Although the ultimate prize of the Great Game played out between Great Britain and Imperial Russia in the 19th century was India, most of the intrigue and action took place along its northern frontier in Afghanistan, Turkestan and Tibet. Maps and knowledge of the enemy were crucial elements in Britain's struggle to defend the 'jewel in the crown.'
The Great Trigonometrical Survey of India had been founded in the 18th century with the aim of creating a detailed map of the country. While most people today are readily able to identify the world's highest mountain, few know of the man, George Everest, after whom it was named, or the accomplishment that earned him this singular honor. Under his leadership, the Survey of India mapped the Great Arc, which was then lauded as 'one of the greatest works in the whole history of science, ' though it cost more in monetary terms and human lives than many contemporary Indian wars.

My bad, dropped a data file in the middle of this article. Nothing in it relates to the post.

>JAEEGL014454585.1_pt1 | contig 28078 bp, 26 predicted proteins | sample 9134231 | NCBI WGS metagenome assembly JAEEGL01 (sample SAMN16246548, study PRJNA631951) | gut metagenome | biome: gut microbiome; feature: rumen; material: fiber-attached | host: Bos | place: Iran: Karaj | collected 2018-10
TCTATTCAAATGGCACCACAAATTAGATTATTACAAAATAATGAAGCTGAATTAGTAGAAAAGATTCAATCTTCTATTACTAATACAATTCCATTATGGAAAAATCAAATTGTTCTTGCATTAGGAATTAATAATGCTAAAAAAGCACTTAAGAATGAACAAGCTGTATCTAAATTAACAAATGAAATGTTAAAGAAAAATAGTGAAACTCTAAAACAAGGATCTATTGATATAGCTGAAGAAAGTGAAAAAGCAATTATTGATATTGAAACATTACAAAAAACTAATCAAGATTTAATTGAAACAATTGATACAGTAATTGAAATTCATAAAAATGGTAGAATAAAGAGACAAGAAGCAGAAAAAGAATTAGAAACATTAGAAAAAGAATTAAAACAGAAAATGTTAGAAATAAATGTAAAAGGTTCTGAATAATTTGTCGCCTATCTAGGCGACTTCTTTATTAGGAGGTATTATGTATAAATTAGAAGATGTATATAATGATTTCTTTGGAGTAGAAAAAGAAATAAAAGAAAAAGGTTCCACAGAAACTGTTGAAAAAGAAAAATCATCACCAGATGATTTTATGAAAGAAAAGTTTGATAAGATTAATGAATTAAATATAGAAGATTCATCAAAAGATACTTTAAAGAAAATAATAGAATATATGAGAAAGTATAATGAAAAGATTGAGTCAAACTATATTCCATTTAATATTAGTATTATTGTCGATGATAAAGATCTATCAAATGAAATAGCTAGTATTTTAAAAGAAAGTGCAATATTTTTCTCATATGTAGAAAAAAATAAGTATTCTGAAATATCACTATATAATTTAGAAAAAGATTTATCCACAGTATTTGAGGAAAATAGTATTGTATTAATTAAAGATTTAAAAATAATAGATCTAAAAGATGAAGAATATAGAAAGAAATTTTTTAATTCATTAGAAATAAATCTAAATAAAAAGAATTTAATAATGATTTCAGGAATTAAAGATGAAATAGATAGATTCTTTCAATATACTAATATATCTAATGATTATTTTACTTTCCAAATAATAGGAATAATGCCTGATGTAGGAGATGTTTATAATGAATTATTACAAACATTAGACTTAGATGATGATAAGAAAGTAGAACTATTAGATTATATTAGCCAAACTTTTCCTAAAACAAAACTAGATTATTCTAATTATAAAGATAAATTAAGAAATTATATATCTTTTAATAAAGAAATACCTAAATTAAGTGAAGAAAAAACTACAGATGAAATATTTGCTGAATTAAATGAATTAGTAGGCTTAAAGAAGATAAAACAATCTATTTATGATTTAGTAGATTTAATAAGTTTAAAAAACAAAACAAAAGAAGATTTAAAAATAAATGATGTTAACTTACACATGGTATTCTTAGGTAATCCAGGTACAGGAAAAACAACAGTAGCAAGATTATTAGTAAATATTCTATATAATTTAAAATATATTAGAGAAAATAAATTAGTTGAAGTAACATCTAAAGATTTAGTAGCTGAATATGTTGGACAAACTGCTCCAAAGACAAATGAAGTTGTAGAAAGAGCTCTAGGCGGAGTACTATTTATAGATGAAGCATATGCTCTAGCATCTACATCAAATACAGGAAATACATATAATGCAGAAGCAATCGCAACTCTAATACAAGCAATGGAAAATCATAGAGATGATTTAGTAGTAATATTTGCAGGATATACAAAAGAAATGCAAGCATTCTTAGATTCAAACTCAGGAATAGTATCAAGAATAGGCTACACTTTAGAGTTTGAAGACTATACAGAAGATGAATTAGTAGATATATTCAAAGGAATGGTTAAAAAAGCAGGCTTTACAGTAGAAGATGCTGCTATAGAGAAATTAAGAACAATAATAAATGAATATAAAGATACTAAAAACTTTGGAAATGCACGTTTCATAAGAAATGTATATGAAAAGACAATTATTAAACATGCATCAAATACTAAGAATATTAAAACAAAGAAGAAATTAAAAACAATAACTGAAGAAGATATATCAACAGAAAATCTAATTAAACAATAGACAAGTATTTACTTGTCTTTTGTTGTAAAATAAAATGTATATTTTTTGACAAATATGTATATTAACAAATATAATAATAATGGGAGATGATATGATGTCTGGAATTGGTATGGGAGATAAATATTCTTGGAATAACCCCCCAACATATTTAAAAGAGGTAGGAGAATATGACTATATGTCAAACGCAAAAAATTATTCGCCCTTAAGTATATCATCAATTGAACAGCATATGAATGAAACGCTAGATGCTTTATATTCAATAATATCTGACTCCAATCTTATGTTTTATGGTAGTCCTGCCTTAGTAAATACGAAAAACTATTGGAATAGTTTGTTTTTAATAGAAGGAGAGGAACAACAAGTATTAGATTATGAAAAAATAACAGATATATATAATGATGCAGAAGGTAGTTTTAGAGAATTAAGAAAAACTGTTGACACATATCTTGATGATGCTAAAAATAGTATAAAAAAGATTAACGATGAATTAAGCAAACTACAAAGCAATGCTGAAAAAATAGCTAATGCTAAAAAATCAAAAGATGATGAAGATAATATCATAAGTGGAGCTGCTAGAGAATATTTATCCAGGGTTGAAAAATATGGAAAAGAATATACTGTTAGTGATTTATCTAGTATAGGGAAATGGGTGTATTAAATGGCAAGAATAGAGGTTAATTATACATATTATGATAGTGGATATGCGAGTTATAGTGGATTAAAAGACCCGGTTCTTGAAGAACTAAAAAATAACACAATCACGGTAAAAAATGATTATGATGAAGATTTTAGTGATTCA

Much of the work of the Survey was undertaken by native Indians, known as Pundits, who were trained to explore, spy out and map Central Asia and Tibet. They did this at great personal risk and with meager resources, while traveling entirely on foot. They would be the first to reveal the mysteries of the forbidden city of Lhasa, and discover the true course of Tibet's mighty Tsangpo River. They were the greatest group of explorers the world has seen in recent history - yet they remain the classic unsung heroes of the British Raj.
The story of these extraordinary pioneers who explored much of Asia during the 19th century to fill in large portions of its map, and spy out the region for military reasons is often forgotten, but Riaz Dean's vivid account of their exploits, their adventurous spirit and their tenacity in the face of great adversity, all set within the context of the Great Game and the Survey of India, will finally bring them the attention they deserve.